Scientists reveal the way blood clots reduce the chance of infection

New research has identified the way nature creates its own plaster to try and prevent bacteria and other micro-organisms from penetrating open wounds.

Scientists reveal the way blood clots reduce the chance of infection
Image: British Heart Foundation

Researchers have discovered that a protein film forms quickly over an injury as a major aspect of the natural clotting procedure, and it gives insurance to no less than 12 hours.

According to them, this bio-film gives the immune system time to marshal its barriers to managing any contamination.

The analysts likewise observed that oil-based substances disturbed the procedure and caution that treating breaks in the skin with petroleum jelly, a method utilized as a part of some contact stores and following minor medical procedure, may build the danger of disease.

The study, involving an international collaboration of scientists led by the University of Leeds and published in the Journal of Clinical Investigation, changes scientific understanding of the mechanism of blood clotting.

Scientists reveal the way blood clots reduce the chance of infection
Image: British Heart Foundation

Clotting is a vital process to prevent life-threatening blood loss following an injury. At the site of the wound, platelets and red blood cells clump together to try and plug any hemorrhage.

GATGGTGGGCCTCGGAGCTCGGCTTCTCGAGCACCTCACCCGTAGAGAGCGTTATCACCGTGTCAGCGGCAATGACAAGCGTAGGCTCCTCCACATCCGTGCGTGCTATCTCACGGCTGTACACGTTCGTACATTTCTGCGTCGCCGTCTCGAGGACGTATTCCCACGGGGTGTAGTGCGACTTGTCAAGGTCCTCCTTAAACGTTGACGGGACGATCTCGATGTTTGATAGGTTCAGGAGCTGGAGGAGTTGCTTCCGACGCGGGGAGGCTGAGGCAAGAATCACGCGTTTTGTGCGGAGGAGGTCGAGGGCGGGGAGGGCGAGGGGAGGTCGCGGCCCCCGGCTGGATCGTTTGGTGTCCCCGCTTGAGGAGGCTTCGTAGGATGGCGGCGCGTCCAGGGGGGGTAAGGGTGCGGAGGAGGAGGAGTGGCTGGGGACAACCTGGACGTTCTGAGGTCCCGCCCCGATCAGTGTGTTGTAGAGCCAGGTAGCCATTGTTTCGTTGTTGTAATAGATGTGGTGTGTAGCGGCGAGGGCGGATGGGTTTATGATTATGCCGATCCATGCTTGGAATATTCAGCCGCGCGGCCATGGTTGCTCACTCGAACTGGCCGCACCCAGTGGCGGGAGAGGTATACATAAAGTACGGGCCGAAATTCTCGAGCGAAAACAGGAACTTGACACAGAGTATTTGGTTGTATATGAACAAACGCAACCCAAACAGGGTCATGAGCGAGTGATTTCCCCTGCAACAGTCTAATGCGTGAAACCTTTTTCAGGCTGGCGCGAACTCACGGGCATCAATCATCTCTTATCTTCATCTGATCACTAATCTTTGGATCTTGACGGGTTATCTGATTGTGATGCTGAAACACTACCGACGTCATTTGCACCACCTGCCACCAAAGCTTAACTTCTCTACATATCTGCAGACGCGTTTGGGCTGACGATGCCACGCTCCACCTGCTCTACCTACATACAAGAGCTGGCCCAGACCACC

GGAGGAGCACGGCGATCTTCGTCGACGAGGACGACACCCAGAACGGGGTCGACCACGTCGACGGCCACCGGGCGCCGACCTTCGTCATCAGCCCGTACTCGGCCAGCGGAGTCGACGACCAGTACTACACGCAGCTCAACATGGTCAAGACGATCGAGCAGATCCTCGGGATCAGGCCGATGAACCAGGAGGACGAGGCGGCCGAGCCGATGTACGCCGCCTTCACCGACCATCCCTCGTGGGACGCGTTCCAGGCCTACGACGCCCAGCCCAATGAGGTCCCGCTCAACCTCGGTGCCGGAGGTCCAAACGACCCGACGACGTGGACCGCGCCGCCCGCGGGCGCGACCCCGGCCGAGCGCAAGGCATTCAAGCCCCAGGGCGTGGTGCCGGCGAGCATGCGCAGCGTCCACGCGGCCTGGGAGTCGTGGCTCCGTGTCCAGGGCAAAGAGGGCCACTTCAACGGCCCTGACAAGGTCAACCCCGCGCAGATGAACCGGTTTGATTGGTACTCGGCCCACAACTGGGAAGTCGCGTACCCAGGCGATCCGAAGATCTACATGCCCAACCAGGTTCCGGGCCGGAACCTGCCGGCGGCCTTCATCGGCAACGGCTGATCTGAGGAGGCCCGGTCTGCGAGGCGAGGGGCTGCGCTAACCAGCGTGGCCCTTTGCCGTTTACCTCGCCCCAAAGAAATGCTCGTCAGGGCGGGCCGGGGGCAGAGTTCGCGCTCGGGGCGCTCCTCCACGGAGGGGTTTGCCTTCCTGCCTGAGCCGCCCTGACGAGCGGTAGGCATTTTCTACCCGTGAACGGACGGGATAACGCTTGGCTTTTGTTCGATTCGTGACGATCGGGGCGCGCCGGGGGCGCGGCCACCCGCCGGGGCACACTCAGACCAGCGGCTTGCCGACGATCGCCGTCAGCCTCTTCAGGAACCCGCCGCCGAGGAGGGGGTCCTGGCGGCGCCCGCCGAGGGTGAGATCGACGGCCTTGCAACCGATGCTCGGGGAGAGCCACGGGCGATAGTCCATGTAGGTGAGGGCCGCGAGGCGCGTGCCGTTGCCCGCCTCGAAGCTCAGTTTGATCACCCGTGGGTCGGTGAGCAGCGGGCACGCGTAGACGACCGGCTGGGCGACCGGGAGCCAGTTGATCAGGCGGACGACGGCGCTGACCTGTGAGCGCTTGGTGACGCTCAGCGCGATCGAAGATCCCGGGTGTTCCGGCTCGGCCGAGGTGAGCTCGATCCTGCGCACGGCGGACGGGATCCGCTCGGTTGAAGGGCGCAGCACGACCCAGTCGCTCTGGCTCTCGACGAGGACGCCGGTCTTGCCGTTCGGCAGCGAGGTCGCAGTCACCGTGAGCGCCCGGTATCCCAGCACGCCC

Seen through an electron microscope, clots appear, by all accounts, to be coincided together by spaghetti-like fibers of a protein called fibrin. For a decade researchers have been baffled about the exact structure of the fibrin fibers since they seemed to be never-ending, simply winding themselves around the platelets and red blood cells.

The electron microscope images also revealed that the film had ‘breathability’ properties, allowing air to reach the wound through tiny pores which were too small to allow bacteria and some virus to pass through.

Professor Jeremy Pearson, our Associate Medical Director, said: “By looking at how blood clots form, with a view to designing better clot-busting drugs to treat heart attack patients, this team have now discovered a previously unknown protection mechanism used by our bodies to prevent infection after an injury.

“This discovery perfectly portrays the complex, and sometimes contradictory nature of our bodies, in that the very substance which can make blood clots inside our body so dangerous can also protect us from harm when we wound ourselves.”